A president will tell you his or her sales and marketing teams just don’t get it. If only they’d listen to the president’s story and use it. Ask the VP of Sales and the VP of Marketing why someone should care about the company’s products or services, and you’ll get two different stories.

The top sales person has another great pitch, and so it goes. Sales and marketing efforts are diluted, and far less effective than they could be. That’s why getting organizational buy-in to your message strategies is a key contributor to successful positioning.

What is positioning?

Positioning is the mental space in your target audience’s mind that you can own with an idea that has compelling meaning to the recipient. It’s in this mental space where your solution to the target audience’s most pressing problem meet, and form a meaningful relationship.

The only way to claim a position is to consistently execute your positioning statement in all marketing communications over an extended period of time, and repeat it over and over. That’s why you want everyone in your organization telling the same story, and especially sales and management.

You start the positioning process by doing the research that I call the 3Cs of successful positioning. This blog explains that to position effectively, you need a thorough understanding of customer problems, competitors’ positioning and channel issues and challenges. Once you’ve documented your research in a rationale document, start by brainstorming positioning statement options.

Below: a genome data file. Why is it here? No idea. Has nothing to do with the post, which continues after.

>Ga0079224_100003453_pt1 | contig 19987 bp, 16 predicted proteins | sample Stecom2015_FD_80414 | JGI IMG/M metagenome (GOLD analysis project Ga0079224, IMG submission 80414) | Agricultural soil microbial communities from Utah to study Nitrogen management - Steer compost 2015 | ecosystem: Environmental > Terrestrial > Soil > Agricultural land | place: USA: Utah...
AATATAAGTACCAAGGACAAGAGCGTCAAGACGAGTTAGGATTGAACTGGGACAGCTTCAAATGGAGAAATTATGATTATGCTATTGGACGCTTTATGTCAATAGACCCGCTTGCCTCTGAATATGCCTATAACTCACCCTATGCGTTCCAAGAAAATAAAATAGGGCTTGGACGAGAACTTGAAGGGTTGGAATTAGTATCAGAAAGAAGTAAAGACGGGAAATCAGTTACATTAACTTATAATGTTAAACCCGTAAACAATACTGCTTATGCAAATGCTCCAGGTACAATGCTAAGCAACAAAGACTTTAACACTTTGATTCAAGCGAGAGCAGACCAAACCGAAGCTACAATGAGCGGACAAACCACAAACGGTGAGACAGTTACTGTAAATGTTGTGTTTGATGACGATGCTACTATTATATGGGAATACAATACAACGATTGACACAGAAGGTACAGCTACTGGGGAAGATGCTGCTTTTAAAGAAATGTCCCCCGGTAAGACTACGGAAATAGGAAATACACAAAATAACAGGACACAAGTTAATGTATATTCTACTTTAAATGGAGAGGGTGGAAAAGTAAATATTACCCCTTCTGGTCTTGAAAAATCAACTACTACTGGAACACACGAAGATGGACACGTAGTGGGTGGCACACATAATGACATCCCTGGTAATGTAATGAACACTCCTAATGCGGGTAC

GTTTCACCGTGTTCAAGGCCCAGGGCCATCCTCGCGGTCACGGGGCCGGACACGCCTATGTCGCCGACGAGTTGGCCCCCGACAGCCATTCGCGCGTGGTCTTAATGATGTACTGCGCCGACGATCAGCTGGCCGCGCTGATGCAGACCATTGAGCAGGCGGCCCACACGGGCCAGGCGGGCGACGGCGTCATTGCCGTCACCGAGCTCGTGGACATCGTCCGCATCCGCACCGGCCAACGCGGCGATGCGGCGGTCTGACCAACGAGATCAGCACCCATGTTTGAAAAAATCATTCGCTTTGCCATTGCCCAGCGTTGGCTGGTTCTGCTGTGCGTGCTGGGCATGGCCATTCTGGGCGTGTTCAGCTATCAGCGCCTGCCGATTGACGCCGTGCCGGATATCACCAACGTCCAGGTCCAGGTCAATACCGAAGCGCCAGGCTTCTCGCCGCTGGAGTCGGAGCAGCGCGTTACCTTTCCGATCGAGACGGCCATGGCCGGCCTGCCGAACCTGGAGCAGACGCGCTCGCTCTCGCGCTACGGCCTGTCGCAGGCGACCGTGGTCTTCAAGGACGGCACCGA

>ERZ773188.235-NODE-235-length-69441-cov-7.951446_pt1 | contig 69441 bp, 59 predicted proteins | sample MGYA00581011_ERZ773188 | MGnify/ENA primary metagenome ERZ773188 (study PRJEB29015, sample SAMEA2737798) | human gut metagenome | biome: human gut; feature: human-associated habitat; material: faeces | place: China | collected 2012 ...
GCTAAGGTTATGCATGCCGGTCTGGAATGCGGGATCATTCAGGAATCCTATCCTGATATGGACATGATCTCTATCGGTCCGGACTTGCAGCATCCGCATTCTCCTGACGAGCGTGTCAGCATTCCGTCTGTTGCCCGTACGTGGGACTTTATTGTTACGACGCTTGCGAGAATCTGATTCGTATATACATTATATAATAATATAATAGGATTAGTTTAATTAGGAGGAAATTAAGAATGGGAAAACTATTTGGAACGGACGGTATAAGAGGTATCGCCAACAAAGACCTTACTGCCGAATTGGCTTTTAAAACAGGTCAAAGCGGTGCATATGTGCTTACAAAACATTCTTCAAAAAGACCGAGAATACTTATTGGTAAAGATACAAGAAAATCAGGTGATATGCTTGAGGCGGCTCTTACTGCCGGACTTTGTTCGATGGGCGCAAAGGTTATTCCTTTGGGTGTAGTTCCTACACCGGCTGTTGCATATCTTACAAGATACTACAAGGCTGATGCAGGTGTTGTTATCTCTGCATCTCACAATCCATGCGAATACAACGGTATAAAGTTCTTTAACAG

A positioning statement expresses a benefit that solves your target audience’s most pressing problem. A stack-ranked list of customer problems helps everyone involved in providing input and feedback to focus on proposing positioning statement options that solve the No. 1 problem.

Get as much input and feedback from stakeholders as possible read more

Mostly ineffective positioning on display from midmarket accounting/ERP vendors

Even the most obvious position is effective when it is executed consistently and repetitively in all marketing communications. It should be the theme for everything you do in marketing. Yet a compelling position stated once or twice on your website doesn’t move the needle in your effort to claim a position.

Due to lack of repetition, just one vendor evaluated in this annual assessment of the midmarket accounting and ERP (Enterprise Resource Planning) market is positioning effectively. Epicor stands out as a text book example of how to claim a position by repeating the same positioning concept – “grow your business” – over and over in all marketing communications, not just its website.